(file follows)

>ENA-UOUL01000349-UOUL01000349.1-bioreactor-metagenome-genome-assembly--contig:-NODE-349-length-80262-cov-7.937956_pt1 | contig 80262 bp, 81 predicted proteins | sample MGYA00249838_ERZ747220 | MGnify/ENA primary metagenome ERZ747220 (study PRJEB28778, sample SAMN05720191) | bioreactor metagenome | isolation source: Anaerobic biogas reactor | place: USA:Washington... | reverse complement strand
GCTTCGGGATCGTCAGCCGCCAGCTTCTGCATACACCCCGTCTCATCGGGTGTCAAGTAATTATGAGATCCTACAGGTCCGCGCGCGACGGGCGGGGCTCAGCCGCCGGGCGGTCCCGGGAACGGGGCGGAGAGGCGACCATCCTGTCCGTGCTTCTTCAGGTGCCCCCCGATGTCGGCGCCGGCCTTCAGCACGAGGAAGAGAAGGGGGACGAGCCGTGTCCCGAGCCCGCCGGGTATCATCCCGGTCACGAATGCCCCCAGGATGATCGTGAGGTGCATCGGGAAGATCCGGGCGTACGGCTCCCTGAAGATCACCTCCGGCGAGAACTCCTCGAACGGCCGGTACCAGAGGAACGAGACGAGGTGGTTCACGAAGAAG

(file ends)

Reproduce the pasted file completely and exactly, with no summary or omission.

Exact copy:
>ENA-UOUL01000349-UOUL01000349.1-bioreactor-metagenome-genome-assembly--contig:-NODE-349-length-80262-cov-7.937956_pt1 | contig 80262 bp, 81 predicted proteins | sample MGYA00249838_ERZ747220 | MGnify/ENA primary metagenome ERZ747220 (study PRJEB28778, sample SAMN05720191) | bioreactor metagenome | isolation source: Anaerobic biogas reactor | place: USA:Washington... | reverse complement strand
GCTTCGGGATCGTCAGCCGCCAGCTTCTGCATACACCCCGTCTCATCGGGTGTCAAGTAATTATGAGATCCTACAGGTCCGCGCGCGACGGGCGGGGCTCAGCCGCCGGGCGGTCCCGGGAACGGGGCGGAGAGGCGACCATCCTGTCCGTGCTTCTTCAGGTGCCCCCCGATGTCGGCGCCGGCCTTCAGCACGAGGAAGAGAAGGGGGACGAGCCGTGTCCCGAGCCCGCCGGGTATCATCCCGGTCACGAATGCCCCCAGGATGATCGTGAGGTGCATCGGGAAGATCCGGGCGTACGGCTCCCTGAAGATCACCTCCGGCGAGAACTCCTCGAACGGCCGGTACCAGAGGAACGAGACGAGGTGGTTCACGAAGAAG